On April 24, lawmakers in Hawaii passed a bill that could set the state's legal smoking age to 21. Hawaii would then become the first state in the country to do so.

The bill – which was passed by the Hawaii Senate with a vote of 19-4, after clearing the House in the previous week –would also lead to a ban on the purchase, sale and usage of electronic cigarettes for consumers under 21.

"The activities we've engaged in over the years to manage smoking, our additional efforts in education, the raising of cigarette taxes, this is a continuation of those policies," said Senator Rosalyn Baker, a Democrat and one of the sponsors of the bill.

According to Baker, the opponents of the bill are arguing that it would limit the choices of people already considered adults by other legal measures — which she dismissed, explaining that "giving someone the choice to have lung cancer is not a good choice." 

The next stop for the bill is the desk of Governor David Ige, who will review and decide whether to approve it. According to Jodi Leong, a spokeswoman for the governor, the decision can be expected to be made next week.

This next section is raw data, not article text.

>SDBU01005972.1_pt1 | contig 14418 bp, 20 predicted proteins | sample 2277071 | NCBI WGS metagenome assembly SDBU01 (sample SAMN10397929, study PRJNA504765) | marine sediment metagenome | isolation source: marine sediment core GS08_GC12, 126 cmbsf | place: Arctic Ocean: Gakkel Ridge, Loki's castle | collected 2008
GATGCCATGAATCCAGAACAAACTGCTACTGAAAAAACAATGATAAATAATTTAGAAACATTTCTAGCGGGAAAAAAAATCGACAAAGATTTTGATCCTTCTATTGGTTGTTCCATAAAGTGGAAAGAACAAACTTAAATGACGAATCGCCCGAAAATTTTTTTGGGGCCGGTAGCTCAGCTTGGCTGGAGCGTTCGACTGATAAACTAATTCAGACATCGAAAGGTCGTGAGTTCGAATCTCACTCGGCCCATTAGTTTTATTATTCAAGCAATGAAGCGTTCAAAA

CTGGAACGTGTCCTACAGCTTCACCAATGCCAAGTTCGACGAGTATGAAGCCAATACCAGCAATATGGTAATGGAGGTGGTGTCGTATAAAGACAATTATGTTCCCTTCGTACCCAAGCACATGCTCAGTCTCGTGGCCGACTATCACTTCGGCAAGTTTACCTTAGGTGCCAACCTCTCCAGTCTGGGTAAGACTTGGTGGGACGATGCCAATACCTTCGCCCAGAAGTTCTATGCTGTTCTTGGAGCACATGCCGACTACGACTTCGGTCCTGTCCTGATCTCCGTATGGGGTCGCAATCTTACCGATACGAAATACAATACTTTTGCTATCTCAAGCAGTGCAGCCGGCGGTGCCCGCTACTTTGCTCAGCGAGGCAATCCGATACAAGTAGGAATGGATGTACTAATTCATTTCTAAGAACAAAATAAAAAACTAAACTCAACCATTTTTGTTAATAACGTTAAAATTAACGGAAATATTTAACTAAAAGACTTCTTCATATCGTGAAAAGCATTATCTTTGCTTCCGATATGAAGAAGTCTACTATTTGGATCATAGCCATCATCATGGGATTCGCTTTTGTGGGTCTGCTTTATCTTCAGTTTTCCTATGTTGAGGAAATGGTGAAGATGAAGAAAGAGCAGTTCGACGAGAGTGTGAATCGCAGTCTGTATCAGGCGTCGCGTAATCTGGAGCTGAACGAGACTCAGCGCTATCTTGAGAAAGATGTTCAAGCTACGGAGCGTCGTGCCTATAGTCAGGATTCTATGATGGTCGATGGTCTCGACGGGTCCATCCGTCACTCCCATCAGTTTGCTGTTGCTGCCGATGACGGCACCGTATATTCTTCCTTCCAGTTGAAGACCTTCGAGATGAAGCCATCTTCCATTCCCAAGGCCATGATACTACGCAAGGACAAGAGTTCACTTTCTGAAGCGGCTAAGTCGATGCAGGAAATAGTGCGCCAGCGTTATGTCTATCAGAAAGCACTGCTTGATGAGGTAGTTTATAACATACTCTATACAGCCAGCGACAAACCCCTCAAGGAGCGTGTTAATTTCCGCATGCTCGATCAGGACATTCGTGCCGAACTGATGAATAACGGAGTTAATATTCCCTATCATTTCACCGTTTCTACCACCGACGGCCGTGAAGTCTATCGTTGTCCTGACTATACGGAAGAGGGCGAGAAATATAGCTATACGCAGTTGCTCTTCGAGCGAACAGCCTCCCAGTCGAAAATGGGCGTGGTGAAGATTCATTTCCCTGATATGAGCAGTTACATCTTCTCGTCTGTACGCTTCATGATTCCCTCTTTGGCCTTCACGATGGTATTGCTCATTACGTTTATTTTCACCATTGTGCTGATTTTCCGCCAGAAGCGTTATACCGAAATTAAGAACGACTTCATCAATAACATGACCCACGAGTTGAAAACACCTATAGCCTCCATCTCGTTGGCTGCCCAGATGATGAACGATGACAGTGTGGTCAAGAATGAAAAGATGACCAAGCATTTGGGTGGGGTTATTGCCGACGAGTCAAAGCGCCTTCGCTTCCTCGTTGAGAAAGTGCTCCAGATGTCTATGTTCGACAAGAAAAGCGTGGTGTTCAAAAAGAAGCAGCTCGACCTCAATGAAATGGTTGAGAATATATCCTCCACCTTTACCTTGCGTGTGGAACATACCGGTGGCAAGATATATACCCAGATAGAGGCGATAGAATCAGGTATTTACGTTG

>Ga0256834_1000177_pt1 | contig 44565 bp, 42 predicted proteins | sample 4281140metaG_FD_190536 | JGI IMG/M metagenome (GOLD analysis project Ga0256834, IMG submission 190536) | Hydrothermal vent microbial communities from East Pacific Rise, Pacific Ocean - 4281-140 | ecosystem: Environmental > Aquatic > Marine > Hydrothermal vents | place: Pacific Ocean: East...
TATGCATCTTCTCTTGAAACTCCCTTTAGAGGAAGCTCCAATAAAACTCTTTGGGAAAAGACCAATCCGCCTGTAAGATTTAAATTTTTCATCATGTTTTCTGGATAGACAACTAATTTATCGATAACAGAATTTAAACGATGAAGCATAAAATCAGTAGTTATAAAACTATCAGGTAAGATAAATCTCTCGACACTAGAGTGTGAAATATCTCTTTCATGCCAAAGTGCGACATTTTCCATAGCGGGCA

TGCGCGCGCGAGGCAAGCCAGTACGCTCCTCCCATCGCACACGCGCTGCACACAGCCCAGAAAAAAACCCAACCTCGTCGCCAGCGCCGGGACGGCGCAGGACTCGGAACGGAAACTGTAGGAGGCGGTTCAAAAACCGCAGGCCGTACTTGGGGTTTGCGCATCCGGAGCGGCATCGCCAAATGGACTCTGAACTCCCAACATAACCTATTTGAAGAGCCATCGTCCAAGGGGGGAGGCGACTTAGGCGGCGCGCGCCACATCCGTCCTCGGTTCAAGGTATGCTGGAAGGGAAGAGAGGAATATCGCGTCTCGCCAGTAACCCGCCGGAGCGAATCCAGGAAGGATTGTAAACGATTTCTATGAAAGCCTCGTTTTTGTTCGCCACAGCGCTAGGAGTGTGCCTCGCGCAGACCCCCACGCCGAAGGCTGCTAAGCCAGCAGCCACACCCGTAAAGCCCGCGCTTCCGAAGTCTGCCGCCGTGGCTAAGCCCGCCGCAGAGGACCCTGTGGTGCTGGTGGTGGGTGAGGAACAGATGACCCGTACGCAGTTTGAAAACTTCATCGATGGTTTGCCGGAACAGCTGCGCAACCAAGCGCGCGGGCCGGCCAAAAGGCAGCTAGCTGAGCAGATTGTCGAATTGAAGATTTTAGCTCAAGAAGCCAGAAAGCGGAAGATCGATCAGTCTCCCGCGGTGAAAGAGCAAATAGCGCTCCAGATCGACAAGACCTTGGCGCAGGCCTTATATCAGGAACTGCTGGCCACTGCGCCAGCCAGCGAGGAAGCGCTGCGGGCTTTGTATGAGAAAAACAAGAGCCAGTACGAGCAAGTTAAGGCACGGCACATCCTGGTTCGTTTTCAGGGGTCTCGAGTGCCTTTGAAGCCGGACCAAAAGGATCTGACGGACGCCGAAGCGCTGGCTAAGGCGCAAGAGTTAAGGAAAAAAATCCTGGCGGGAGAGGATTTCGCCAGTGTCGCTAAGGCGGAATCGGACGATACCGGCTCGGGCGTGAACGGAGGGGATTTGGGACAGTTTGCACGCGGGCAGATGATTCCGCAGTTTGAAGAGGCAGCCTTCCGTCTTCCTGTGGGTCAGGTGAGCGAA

Most of the states in the country have a legal smoking age of 18 years old, with a handful of states setting it a year higher to 19. Some counties and cities, such as Hawaii County and New York City, have already increased the legal smoking age to 21 years old. However, no entire state has done so yet, and it seems that Hawaii is well on its way to becoming the first.

Over the last few months, lawmakers in California and Washington state have also been pushing to raise the smoking age to 21.

According to the Campaign for Tobacco Free Kids, tobacco causes 1,400 deaths and leads to $526 million in medical costs each year in Hawaii. The advocacy group also said that around 95 percent of smoking adults were younger than 21 when they began the habit.

Smoking cigarettes is the top cause of preventable death in the United States, with over 480,000 people succumbing to smoking-related complications a year. That is equivalent to one out of every five deaths, according to the Centers for Disease Control and Prevention.

Researchers have found that increasing the required age for purchasing tobacco products to 21 or even 25 years old could significantly decrease smoking-related diseases. Additionally, more than two thirds of the adults in the country support the idea of increasing the legal smoking age to 21 years old, according to a 2013 survey.

Photo: Shannon Holman | Flickr

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